How can we provide sustainable modes of mobility in the future? To learn from the past but look ahead, not getting stuck to our days? Report by Bebel Abreu

This activation session on day 1 of WDCD Live 2017 was meant to make the audience rethink mobility in the near future by reframing it: using the method developed at TU Delft by Matthijs van Dijk and Paul Hekkert. Led by van Dijk (who is professor at both Delft University of Technology and NTNU Trondheim), also contributing to the discussion was world-class automotive designer Lowie Vermeersch.


To begin with, participants were challenged to take an ethical position in relation to mobility in the near future. We were encouraged to look beyond short-term solutions, past electric trains or driverless cars, and towards introducing new behavioral goals and using a very move forward approach; keeping in mind that mobility is not only about vehicles, but also technology, infrastructure, economy and – never forget – people.

The next step was to get into small groups and to pick three out of 60 given themes related to mobility – some quite easy to connect (Growing mobility in leisure time or Specialization of mobility, among others), other less obvious (such as Physical Co-presence and Online privacy). With the themes set, the groups were asked to imagine themselves in the year 2027 and, embodying the conditions of this new time, discuss ideas for one of 24 given goals. These ‘goals’ each highlighted a different aspect of mobility, such as affectivity (the potential of excitement, material tranquility, happiness), task-oriented goals (innovations in management, material gain or safety), intellectual creativity and so on.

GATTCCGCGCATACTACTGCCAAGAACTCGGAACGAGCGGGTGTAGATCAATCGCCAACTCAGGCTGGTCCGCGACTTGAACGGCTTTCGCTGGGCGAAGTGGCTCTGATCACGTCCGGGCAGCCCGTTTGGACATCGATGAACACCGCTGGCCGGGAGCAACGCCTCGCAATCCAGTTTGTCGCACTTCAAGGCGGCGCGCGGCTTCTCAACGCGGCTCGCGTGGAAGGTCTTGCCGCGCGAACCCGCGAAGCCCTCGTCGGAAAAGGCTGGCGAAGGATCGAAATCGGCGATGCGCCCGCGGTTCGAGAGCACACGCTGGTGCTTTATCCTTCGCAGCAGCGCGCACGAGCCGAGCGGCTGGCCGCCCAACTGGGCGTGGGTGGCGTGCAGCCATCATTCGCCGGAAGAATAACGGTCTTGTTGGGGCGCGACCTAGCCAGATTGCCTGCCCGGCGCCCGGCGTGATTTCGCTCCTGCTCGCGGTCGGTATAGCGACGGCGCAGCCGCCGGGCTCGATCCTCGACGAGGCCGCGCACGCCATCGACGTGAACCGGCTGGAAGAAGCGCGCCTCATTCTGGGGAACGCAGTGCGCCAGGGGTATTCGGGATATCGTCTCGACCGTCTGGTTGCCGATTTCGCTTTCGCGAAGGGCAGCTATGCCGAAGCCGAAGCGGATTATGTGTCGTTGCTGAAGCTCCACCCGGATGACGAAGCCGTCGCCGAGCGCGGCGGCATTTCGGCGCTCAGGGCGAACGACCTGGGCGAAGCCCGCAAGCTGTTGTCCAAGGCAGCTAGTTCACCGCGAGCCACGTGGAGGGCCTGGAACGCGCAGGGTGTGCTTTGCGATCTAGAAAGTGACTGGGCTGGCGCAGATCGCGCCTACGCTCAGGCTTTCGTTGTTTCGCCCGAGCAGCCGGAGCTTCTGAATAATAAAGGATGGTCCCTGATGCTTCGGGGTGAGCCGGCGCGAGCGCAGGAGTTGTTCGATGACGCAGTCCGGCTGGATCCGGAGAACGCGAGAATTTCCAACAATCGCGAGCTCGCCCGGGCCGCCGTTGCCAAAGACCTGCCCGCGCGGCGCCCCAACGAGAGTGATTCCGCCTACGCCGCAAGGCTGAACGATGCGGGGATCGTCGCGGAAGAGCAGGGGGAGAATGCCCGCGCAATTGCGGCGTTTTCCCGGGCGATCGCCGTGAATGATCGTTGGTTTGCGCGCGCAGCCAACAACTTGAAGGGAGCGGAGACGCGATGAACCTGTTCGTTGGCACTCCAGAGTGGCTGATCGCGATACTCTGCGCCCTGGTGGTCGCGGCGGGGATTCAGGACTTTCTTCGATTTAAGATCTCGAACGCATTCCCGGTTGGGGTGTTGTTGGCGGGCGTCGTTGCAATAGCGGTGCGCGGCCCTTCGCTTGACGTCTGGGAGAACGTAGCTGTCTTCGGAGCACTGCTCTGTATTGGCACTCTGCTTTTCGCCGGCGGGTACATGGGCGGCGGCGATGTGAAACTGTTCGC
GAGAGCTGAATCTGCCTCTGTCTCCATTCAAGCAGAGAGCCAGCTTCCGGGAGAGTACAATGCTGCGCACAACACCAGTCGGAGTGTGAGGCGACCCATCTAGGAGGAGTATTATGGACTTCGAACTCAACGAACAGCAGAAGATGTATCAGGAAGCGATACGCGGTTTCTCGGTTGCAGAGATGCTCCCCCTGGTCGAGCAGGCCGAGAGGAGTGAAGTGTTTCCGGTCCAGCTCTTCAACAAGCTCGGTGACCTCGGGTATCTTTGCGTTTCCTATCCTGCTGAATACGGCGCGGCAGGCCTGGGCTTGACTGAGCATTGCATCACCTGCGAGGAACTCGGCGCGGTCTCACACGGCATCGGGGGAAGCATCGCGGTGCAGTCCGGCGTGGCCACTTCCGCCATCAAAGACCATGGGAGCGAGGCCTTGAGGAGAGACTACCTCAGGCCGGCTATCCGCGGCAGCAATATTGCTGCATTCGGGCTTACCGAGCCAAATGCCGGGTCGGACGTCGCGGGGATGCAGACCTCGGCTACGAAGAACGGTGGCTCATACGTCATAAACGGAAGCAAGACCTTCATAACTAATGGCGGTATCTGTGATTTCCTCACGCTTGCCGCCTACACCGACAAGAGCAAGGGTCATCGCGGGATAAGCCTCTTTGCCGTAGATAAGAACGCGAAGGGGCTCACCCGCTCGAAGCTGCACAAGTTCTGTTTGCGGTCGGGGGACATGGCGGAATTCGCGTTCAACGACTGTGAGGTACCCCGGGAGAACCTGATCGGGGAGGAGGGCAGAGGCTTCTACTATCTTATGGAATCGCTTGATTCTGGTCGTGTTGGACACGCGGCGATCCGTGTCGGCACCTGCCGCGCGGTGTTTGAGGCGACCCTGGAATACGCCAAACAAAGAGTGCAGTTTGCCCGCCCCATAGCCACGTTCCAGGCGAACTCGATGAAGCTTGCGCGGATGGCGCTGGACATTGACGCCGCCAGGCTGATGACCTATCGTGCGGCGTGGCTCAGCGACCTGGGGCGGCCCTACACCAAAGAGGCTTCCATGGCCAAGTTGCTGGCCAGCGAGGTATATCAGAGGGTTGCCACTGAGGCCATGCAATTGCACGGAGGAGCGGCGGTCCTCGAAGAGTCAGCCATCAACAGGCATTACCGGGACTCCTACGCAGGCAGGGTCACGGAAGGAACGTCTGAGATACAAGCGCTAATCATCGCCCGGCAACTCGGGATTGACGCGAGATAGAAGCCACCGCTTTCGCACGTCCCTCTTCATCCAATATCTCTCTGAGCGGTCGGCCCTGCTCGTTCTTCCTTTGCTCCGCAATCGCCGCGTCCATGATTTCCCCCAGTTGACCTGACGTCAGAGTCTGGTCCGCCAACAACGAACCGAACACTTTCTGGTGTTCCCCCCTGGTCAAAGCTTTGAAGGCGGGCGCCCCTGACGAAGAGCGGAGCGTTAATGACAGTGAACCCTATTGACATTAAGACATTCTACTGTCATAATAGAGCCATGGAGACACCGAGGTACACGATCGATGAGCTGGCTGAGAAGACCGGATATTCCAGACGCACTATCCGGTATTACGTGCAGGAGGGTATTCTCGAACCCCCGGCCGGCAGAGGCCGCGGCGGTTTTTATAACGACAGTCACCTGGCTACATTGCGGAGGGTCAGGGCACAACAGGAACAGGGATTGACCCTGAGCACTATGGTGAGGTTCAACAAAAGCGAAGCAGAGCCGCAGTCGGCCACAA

The final aim of the session was then for each group to present a statement with their thoughts and expectations for mobility and society in 2027.


The results were daring and surprising. Ideas came from new and exciting angles, such as connecting people physically by creating more local festivals, in order to make them travel more mentally instead of going to other cities or countries. In the words of van Dijk, “It is wonderful to see people so concentrated, working together in meaningful themes – it is more than ideation, but also to accomplish goals. It is impressive to see how quickly you can go in depth if you have the right tools. People are really creating creative content in a very dynamic way.” At this rate, we’ll have much more to look forward to than just flying cars.

Top photo: A group discussing their vision for 2027 (photo Leo Veger)

DAMN THE REARVIEW MIRROR was an Activation Session exploring the theme of climate action and mobility at WDCD Live Amsterdam 2017.


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